Travel to Seattle and you’ll find yourself in close proximity to a lake that shares a name with the state where it’s located. Lake Washington abuts the likes of Seattle, Kirkland and Bellevue, Washington — and it’s one of the largest natural lakes in the state. Unfortunately for nearby residents, the lake is also currently home to a disquieting phenomenon: a higher amount of dead fish than anyone had expected at this time of year.
Earlier this month, the Washington Department of Fish and Wildlife posted a message on social media stating that the agency was “aware of reports of yellow perch washing up dead around Lake Washington.” The agency went on to cite a combination of factors for this, including “perch spawning, warming water temperatures, and columnaris, a naturally occurring bacterial disease common in freshwater fish.”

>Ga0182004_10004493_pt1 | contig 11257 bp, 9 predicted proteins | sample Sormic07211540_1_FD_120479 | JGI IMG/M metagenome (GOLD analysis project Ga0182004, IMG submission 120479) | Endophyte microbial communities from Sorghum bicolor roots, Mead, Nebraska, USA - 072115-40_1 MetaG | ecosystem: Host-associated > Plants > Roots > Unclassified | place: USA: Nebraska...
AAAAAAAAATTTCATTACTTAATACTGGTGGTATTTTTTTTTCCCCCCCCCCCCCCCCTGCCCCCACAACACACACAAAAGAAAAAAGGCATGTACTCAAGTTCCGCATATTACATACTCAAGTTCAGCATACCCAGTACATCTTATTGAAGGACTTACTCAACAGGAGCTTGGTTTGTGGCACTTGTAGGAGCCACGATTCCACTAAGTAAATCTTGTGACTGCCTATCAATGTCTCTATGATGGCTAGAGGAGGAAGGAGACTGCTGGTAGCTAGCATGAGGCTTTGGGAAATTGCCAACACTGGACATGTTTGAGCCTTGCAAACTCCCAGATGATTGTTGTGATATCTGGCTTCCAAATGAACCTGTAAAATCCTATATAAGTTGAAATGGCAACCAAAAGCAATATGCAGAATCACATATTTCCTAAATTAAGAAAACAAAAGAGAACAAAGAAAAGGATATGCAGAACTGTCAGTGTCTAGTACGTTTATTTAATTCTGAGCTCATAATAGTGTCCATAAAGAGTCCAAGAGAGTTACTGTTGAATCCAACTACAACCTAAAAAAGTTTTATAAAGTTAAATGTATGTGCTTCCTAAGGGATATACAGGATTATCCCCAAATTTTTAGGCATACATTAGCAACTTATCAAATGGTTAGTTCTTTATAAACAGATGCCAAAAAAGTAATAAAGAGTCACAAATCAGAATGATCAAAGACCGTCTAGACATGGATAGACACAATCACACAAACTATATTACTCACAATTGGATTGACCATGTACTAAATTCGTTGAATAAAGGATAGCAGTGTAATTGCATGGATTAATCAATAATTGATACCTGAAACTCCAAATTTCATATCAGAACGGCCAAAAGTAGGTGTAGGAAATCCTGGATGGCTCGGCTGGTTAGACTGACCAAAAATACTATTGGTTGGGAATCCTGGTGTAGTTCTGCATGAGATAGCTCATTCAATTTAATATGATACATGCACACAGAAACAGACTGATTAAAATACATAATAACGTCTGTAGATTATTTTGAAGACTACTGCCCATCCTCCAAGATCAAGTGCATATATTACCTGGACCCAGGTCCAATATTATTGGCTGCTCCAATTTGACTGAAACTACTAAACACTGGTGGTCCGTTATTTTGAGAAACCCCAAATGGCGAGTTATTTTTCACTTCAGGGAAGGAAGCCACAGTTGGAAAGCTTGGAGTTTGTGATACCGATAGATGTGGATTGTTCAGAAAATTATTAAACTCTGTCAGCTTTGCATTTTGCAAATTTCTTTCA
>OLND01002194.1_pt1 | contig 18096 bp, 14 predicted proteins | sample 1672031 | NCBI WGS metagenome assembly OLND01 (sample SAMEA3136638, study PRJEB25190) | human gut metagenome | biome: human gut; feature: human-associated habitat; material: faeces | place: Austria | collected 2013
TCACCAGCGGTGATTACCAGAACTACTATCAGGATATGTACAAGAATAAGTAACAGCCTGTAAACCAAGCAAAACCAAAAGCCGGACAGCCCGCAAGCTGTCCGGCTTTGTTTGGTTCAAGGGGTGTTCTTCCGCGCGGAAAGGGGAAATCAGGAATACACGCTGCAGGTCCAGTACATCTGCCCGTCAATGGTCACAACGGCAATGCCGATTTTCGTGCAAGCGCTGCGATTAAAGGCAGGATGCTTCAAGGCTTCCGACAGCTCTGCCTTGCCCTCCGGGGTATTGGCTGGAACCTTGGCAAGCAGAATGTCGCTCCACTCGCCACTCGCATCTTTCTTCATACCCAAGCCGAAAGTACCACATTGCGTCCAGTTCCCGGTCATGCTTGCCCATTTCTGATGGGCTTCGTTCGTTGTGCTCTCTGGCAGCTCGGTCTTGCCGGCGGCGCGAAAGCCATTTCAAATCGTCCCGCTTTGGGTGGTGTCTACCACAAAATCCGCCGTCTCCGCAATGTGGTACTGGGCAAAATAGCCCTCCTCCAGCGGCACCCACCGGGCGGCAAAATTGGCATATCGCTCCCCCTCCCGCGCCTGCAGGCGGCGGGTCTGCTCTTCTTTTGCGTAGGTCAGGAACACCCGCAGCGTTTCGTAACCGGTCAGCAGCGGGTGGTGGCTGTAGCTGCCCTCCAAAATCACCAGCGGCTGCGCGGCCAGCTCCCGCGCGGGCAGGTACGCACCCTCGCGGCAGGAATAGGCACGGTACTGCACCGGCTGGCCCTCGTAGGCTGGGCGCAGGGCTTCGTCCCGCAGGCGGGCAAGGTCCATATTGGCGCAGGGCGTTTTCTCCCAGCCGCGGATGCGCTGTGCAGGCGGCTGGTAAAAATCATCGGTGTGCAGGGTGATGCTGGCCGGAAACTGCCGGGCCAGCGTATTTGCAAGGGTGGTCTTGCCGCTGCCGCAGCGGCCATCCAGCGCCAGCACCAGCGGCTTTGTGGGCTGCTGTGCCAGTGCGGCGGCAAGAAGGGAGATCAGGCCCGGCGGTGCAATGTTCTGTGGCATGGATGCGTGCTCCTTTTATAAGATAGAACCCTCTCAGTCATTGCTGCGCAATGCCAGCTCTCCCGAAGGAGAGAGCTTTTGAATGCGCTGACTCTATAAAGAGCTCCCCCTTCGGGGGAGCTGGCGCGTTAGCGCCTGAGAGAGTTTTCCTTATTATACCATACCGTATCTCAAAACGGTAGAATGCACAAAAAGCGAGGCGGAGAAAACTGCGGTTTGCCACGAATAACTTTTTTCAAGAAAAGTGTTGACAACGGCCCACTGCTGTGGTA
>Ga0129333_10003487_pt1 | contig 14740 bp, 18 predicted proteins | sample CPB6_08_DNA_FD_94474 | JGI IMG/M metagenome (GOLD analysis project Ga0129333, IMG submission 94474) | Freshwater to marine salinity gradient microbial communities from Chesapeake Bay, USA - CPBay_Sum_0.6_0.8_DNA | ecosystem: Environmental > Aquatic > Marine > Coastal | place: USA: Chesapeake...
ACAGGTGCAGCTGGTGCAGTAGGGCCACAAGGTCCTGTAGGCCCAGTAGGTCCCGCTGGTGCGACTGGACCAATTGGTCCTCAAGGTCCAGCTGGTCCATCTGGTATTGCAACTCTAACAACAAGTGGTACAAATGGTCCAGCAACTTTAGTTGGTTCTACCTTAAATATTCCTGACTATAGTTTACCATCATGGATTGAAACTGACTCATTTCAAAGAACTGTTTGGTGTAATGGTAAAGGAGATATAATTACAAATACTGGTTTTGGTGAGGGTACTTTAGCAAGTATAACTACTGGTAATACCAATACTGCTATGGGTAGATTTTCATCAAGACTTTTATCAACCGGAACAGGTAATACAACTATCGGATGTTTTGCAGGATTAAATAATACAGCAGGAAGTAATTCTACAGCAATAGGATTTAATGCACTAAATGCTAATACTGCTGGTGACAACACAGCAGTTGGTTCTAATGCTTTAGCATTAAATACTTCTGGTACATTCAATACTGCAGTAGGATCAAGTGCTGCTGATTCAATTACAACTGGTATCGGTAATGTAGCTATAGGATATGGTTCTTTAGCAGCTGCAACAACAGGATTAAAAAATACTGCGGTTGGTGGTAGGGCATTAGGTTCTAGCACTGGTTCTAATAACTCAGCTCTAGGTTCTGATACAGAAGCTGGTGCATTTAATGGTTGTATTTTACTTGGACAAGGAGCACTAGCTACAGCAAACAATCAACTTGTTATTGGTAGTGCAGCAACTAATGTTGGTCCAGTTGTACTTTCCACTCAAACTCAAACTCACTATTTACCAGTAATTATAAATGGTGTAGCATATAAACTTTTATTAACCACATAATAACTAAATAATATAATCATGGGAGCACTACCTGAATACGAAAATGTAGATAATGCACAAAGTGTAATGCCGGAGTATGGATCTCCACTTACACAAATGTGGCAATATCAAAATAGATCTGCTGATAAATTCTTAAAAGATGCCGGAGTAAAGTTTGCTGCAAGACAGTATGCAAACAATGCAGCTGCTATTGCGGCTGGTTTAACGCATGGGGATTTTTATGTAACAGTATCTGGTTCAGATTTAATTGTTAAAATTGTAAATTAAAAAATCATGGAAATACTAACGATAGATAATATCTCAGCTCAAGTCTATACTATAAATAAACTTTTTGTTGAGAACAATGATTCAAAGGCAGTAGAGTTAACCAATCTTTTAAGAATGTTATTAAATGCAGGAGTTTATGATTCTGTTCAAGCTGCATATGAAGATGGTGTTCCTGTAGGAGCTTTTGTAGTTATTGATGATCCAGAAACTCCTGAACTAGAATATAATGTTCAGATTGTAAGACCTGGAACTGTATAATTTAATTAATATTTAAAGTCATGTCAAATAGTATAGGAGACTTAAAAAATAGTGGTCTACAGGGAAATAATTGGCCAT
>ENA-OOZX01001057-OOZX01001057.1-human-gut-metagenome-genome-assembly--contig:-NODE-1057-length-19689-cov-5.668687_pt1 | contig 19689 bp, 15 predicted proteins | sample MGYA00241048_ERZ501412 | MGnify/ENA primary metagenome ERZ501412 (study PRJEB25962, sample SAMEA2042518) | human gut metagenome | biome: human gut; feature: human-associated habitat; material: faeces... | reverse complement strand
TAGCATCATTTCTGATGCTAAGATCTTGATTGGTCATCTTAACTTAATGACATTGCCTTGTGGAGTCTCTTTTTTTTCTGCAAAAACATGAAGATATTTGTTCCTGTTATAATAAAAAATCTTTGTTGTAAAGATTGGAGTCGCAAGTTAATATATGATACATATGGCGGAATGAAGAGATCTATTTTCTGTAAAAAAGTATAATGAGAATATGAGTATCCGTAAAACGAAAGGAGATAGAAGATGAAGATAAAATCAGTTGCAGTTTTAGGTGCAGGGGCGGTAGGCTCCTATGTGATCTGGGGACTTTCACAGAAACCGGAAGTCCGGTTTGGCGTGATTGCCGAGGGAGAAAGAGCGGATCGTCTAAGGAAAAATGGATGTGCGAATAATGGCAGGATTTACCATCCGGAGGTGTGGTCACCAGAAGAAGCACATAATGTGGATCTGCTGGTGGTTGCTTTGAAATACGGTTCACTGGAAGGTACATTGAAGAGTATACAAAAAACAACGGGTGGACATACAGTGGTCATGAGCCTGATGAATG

As Amanda Zhou recently wrote at The Seattle Times, the total number of dead perch have continued to alarm local residents. Zhou’s article echoes the Department of Fish and Wildlife’s assessment that this is not an unusual occurrence; instead, it’s an annual phenomenon, albeit an “especially noticeable” example of one.
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As the Department of Fish and Wildlife’s Chase Gunnell told Zhou, the number of different factors contributing to the die-off is likely due to the lake’s temperature rising at the same time as the perch began spawning. The relationship between fish die-offs and higher temperatures is one that scientists have noted in the past; in this case, it seems to be a less concerning version of that same phenomenon.
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